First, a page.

Paradoxically, the family members will often declare themselves LGBTQ+ allies, while actively excluding and opposing their own LGBTQ+ family member. They'll typically pick out some thing the LGBTQ+ person did at some point, and use that as a cover story [i.e., it would not be an issue if they weren't LGBTQ+].

Their family's attitude will have a massive impact on...

Do they hate being LGBTQ+?

Many people hate being LGBTQ+, and would choose (or try to choose) not to be. This brings on self-hate, which leads to depression, self-harm, mental illnesses, even suicide. There's a big difference between a character who is comfortable with being LGBTQ+, and one who truly hates this aspect of their life.

The LGBTQ+ person probably has an aversion to being around children, fearing that random people (or overreacting parents) might accuse them of "contamination", or even being a pedophile. It may get worse if they turn to police and security for help, as they often have the same prejudices.

What are their interests other than being LGBTQ+?

Their interests really could be anything.

This ties in with the previous point: if they hate being LGBTQ+, they're probably not going to get involved in LGBTQ+ organizations and attend LGBTQ+ events.

Stereotypes to avoid...

  1. They're LGBTQ+, and therefore sexually promiscuous and have atypical fetishes.
  2. They're LGBTQ+, and therefore an LGBTQ+ activist.
  3. They're LGBTQ+ because of childhood trauma, or their mother was too affectionate, or their father was too distant.
  4. They don't have children; they're incapable of having children; they accept the idea of never having (biological) children.
  5. Their goal in life is to be LGBTQ+, and nothing more.
  6. Trans = gay.
  7. White-majority countries are less hostile to LGBTQ+ people than non-white-majority countries.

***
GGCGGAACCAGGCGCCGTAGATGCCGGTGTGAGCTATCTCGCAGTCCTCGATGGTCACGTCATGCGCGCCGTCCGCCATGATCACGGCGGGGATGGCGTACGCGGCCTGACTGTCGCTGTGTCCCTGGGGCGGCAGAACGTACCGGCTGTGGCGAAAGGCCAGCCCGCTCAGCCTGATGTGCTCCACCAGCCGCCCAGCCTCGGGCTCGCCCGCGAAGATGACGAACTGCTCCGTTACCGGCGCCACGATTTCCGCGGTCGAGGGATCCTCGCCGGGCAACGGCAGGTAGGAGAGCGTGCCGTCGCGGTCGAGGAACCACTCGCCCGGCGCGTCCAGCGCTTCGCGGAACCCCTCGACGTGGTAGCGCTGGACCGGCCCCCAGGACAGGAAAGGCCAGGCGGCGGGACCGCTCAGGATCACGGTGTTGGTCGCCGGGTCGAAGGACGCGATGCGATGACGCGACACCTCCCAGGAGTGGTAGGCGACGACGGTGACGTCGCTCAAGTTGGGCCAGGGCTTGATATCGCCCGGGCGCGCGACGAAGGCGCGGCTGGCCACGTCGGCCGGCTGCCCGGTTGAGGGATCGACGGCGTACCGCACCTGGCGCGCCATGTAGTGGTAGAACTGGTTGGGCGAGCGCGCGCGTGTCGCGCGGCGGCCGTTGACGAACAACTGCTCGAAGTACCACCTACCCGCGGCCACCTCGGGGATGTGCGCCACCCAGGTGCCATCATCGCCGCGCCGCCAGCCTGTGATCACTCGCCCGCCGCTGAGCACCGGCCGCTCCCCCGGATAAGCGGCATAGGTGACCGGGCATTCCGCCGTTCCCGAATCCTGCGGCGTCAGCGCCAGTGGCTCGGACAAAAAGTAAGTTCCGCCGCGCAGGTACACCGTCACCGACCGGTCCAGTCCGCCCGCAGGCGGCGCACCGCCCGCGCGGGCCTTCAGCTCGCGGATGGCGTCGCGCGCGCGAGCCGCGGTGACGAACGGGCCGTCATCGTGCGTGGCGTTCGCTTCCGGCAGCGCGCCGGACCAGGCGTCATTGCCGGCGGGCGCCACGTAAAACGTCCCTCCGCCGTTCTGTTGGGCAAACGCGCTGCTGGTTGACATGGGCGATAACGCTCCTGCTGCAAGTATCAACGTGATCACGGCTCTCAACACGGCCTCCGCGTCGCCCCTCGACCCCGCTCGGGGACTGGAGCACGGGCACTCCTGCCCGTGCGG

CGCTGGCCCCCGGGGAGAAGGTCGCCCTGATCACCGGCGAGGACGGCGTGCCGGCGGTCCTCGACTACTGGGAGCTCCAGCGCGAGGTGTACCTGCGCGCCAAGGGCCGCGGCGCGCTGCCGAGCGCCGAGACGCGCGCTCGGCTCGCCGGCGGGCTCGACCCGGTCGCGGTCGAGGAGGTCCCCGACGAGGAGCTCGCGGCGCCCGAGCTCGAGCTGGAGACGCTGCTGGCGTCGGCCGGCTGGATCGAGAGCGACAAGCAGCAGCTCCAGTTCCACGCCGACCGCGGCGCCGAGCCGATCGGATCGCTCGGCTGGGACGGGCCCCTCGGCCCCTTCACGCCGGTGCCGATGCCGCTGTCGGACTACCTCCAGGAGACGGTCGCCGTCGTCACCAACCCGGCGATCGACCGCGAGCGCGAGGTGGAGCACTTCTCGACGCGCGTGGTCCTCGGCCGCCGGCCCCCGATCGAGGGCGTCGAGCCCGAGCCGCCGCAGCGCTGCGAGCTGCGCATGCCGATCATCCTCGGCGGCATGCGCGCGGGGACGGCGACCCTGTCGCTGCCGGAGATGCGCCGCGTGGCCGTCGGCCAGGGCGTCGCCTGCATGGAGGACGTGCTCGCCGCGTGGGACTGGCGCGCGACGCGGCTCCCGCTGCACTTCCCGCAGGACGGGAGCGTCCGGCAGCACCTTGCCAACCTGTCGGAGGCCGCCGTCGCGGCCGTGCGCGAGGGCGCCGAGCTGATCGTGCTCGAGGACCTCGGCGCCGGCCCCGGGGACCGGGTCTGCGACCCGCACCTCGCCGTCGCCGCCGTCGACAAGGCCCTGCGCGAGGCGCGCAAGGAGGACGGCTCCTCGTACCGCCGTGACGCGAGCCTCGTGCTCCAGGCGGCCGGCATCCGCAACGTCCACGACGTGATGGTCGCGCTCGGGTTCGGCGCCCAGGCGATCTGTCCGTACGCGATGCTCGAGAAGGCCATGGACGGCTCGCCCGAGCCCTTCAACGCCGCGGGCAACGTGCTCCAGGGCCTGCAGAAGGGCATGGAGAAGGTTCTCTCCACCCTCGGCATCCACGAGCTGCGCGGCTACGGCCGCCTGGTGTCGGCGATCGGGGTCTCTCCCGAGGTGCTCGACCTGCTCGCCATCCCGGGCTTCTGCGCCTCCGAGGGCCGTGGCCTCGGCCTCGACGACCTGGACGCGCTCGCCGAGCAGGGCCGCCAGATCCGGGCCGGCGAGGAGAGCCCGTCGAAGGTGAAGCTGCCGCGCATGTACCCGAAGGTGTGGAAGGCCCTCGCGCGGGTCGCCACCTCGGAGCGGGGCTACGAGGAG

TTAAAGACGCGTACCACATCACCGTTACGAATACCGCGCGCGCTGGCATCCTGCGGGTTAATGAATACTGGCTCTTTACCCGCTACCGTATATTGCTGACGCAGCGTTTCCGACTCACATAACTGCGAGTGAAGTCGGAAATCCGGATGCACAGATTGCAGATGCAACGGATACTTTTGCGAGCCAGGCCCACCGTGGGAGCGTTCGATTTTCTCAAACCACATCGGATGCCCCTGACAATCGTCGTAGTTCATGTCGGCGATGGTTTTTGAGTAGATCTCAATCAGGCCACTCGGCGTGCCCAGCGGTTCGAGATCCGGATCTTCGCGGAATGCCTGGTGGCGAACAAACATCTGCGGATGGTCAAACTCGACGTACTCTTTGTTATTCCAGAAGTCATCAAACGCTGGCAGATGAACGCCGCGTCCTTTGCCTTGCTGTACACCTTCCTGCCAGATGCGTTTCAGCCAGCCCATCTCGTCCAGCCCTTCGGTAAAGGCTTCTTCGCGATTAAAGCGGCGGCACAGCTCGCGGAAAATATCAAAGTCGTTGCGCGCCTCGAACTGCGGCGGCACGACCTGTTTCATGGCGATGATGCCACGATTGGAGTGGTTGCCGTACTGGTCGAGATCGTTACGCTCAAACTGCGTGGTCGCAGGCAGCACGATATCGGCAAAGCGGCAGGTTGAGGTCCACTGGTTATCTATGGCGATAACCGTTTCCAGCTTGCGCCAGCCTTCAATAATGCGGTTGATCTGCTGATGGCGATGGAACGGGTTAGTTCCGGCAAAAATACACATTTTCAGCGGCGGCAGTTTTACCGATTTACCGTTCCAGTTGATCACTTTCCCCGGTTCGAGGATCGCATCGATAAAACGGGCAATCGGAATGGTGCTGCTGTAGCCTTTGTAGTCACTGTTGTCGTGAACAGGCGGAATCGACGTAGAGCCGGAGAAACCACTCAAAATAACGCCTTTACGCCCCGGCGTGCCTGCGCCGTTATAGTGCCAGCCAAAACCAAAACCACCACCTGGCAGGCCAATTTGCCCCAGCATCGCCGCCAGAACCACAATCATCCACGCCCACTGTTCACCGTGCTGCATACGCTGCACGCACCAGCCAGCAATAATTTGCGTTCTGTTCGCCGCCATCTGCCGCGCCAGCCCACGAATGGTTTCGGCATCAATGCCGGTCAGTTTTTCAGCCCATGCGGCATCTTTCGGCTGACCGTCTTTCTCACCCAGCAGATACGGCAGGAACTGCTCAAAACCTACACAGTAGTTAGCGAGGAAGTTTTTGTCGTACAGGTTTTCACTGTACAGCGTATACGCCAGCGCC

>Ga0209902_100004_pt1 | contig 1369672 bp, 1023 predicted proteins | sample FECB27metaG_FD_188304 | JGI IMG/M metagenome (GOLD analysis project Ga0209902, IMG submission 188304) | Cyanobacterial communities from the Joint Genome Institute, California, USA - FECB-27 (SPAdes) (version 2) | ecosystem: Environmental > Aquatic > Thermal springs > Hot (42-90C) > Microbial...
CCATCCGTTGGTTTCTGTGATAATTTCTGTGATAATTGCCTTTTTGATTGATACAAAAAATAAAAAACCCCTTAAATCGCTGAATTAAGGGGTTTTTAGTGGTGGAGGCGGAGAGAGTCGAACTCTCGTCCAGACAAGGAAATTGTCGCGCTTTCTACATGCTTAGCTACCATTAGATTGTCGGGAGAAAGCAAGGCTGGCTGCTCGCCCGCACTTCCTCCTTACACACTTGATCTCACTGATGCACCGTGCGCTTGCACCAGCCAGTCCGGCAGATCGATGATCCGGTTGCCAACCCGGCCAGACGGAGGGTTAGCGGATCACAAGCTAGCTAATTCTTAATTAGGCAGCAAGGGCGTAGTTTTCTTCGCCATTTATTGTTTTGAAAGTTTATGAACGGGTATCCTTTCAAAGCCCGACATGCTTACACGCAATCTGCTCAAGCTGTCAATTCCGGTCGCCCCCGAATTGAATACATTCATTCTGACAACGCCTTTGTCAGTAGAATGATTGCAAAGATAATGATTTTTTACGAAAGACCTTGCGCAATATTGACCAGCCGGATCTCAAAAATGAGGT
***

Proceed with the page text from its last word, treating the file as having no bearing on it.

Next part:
8. All gay men want to look feminine; all lesbians want to look like men.
  9. Bisexual people are incapable of being monogamous.
  10. The second they come out as LGBTQ+, they have their whole future planned out.
  11. Any LGBTQ+ person understands the experience of any other LGBTQ+ person.

However, bear in mind that it's realistic for some people to believe these stereotypes. Also, 1. and 2. certainly exist, but are rather stereotypical.

LGBTQ+ travelers...

Attitudes towards LGBTQ+ people vary majorly from country to country. What you read online is not necessarily realistic in person.

There's also challenges traveling the world as an LGBTQ+ traveler: see e.g. Advice for LGBTI travellers.



Write agendered characters (as far as is possible) then assign genders and orientation to each by rolling dice or flipping a coin.

  • 2
    This isn't relevant to OP's specific situation, as they already know the genders and orientations of their characters and want advice on writing those specific characters, but it could be good advice for future readers who haven't settled on those details yet.
    – F1Krazy
    Commented Feb 20, 2020 at 16:18
  • That's a bit too oversimplified. Like every other character attribute (such as skin colour or height, or indeed sexual orientation), gender does affect the experiences someone makes throughout their life, which in turn affects their personality. (Though depending on the plot, it might work. And it would definitely make for an interesting writing exercise.)
    – Llewellyn
    Commented Feb 20, 2020 at 18:53